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ECE Alumnus creates endowment to support student design projects

Christodoulou (left) and Woodard

Ted Woodard, an alumnus of The University of New Mexico Department of Electrical and Computer Engineering, has donated $300,000 to support students in the department with senior design projects.

In fall 2018, he made a monetary donation that was used to create an endowment called the Ted Woodard Student Project Fund, which will distribute about $12,000 a year for students. In addition, he donated a variety of electrical equipment he had collected throughout his career.

As a student, Woodard said he remembers working in a co-op program, which allowed him to work one semester on, one semester off, and earn money for school while gaining valuable experience. And that experience made it possible for him to transition into top-secret government work.

One of his favorite memories at UNM was working with his advisor Dr. Martin Bradshaw on his senior design project. And he said the greatest compliment he ever received was when Dr. Bradshaw purchased his creation.

“Everyone takes for granted that they are going to live forever,” he said. “I’ve been given a chance to give back, and it’s important to take advantage of that when given the opportunity. I was here [at UNM] so long that there is a soft spot in my heart for the University.”

Couple's gift creates UNM's first endowed dean position

Jim and Ellen King
Jim and Ellen King

Thanks to the generosity of an Albuquerque couple, The University of New Mexico School of Engineering is now the first school or college in the University to hold an endowed dean’s position.

Jim and Ellen King’s gift of $500,000 will create the Jim and Ellen King Dean of Engineering and Computing.

The Kings’ gift, combined with matching funds from the state, will provide the $1 million funding needed to create the endowed deanship.

UNM’s School of Engineering will join many other top-ranked engineering schools around the country that have endowed dean positions, including Stanford University, Purdue University, University of Michigan, Duke University, Cornell University, and University of Tennessee.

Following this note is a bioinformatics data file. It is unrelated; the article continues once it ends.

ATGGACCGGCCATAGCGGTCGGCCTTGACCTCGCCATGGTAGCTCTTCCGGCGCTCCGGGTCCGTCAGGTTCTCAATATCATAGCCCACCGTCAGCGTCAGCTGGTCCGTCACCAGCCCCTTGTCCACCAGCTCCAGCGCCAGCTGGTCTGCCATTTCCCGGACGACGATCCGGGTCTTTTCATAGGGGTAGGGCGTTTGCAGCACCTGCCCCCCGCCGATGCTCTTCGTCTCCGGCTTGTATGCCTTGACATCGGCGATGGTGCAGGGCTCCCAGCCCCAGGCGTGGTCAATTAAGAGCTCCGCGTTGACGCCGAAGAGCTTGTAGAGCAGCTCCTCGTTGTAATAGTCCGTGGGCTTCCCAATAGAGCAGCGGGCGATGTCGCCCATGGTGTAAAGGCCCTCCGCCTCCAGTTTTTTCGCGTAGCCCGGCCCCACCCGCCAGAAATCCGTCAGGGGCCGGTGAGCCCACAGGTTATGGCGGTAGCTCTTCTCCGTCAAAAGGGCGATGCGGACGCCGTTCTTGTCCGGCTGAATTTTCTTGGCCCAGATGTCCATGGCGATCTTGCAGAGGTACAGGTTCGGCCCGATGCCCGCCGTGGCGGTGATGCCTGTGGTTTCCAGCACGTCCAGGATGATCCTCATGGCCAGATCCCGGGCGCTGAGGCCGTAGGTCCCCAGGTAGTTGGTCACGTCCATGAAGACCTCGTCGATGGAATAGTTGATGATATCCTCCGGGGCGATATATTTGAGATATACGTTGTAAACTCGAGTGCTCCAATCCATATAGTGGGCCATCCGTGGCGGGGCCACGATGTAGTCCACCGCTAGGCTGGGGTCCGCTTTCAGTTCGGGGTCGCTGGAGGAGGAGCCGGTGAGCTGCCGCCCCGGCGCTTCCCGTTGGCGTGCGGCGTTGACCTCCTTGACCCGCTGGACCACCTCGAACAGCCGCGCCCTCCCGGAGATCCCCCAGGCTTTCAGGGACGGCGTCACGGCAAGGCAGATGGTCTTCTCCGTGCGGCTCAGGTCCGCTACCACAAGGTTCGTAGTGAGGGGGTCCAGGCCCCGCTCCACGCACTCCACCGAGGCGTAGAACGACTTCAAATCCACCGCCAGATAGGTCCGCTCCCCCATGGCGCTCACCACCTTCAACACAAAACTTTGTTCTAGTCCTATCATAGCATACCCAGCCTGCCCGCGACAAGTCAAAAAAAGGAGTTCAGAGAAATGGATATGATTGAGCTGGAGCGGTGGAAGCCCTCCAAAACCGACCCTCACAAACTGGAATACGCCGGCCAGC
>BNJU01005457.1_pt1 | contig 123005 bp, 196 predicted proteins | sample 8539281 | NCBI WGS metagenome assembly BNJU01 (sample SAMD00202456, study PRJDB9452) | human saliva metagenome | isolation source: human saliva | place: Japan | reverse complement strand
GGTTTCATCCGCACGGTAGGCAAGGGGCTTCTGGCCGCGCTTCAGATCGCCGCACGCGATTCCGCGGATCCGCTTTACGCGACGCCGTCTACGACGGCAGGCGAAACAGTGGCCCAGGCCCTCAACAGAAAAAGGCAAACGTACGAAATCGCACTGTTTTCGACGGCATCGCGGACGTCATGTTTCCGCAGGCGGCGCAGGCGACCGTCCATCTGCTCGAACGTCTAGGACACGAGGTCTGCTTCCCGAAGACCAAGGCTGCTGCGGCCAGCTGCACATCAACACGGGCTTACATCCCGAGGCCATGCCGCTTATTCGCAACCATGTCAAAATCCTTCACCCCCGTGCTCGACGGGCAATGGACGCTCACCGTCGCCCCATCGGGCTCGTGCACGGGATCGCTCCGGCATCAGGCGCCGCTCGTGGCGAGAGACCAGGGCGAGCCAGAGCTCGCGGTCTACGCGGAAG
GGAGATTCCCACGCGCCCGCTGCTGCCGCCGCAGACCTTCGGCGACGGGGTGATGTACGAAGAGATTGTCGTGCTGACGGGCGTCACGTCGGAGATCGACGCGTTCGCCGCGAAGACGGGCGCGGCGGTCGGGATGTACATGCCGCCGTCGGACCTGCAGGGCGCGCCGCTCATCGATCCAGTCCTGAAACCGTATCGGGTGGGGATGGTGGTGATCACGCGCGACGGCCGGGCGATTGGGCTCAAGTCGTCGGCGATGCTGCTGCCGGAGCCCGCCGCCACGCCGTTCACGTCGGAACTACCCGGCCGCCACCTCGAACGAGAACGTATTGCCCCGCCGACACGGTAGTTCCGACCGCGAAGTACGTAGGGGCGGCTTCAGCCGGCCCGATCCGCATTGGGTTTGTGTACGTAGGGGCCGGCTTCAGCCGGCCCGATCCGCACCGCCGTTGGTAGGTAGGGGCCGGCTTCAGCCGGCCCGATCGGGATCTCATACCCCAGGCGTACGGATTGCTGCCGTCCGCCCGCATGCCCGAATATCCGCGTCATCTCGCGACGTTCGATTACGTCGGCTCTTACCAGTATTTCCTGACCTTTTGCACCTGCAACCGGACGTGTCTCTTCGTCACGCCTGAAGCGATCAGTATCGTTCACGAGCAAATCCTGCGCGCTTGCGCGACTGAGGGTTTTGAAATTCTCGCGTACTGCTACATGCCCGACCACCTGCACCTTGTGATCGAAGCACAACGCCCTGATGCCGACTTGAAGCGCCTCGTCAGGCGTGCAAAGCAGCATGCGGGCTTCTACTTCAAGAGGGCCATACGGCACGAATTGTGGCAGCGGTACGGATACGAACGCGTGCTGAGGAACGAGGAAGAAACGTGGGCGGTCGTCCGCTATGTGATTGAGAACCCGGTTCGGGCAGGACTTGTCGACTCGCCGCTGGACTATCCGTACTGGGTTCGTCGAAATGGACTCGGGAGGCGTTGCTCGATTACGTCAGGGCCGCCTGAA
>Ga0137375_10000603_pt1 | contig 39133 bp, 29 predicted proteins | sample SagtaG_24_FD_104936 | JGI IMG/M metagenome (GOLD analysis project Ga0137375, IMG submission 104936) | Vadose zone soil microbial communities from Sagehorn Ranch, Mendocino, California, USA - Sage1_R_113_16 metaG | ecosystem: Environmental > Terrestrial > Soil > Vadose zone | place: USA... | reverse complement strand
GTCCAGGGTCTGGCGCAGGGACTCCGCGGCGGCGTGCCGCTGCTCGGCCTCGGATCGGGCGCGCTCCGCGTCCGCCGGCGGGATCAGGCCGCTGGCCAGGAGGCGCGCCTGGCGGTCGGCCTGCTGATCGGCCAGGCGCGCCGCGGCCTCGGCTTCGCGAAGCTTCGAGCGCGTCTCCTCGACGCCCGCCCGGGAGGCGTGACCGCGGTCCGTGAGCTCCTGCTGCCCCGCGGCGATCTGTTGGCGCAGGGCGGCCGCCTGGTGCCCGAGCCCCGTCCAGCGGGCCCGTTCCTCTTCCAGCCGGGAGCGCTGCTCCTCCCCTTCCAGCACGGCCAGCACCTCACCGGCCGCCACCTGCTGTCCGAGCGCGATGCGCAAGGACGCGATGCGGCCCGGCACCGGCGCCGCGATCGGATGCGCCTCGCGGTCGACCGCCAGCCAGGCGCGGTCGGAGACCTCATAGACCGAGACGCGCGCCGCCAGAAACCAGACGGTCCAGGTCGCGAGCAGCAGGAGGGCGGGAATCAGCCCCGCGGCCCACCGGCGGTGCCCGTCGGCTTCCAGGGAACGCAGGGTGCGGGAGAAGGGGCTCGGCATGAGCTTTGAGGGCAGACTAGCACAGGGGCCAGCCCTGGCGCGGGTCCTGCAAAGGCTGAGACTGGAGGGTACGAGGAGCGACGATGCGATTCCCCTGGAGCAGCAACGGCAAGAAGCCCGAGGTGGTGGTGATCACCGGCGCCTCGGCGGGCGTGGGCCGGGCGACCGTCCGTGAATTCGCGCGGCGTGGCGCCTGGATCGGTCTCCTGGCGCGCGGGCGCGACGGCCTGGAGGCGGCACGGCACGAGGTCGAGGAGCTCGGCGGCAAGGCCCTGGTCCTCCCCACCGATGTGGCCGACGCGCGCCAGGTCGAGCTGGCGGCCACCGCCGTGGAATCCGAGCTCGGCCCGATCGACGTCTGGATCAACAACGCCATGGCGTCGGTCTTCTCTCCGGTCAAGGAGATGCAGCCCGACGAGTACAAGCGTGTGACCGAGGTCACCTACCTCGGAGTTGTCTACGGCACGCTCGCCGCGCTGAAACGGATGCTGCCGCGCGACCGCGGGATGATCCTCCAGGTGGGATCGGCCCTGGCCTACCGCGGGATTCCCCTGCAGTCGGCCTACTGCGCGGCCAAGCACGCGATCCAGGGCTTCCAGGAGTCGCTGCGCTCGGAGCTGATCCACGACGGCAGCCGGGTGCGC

The endowed deanship will generate extra funds yearly for the School of Engineering dean, which he or she can use for research or other programs to benefit students or the school.

The Kings, of Albuquerque, say their gift is a reflection of the love they have for UNM and the future of New Mexico.

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$3 million gift from alumnus to benefit School of Engineering

The University of New Mexico School of Engineering has received $3 million from the estate of an alumnus, which will benefit students and faculty in the departments of civil engineering and mechanical engineering by creating laboratory and learning spaces unlike any other in the country. The gift from the estate of Dana C. Wood is the largest cash gift in the School of Engineering’s history.

photo of Dana C. Wood
Dana C. Wood

“We are extremely grateful for the generosity of the Wood family for these gifts,” said Christos Christodoulou, Jim and Ellen King dean of engineering and computing. “They will benefit the school and students in several important ways and will go a long way toward enhancing our reputation among peers and prospective students.”

Wood, a native of Gallup, New Mexico, received a bachelor’s degree in 1977 and a master’s degree in 1990, both in civil engineering from UNM. He died after a long battle with cancer in 2013. Dana’s three siblings are also loyal Lobos. Doug Wood, a School of Engineering civil engineering alum, is retired after a successful career with Hewlett-Packard. Charlene (Dolly) Delaunay, Dana’s sister, also graduated from UNM and has retired from her teaching career in Wyoming. John Wood, PhD is a Mechanical Engineering Professor who directs the Manufacturing Training and Technology Center at UNM’s School of Engineering.

Previously, the Wood family donated $150,000 for an endowed scholarship for School of Engineering students and $750,000 to The University of New Mexico Comprehensive Cancer Center, where Dana received treatment.

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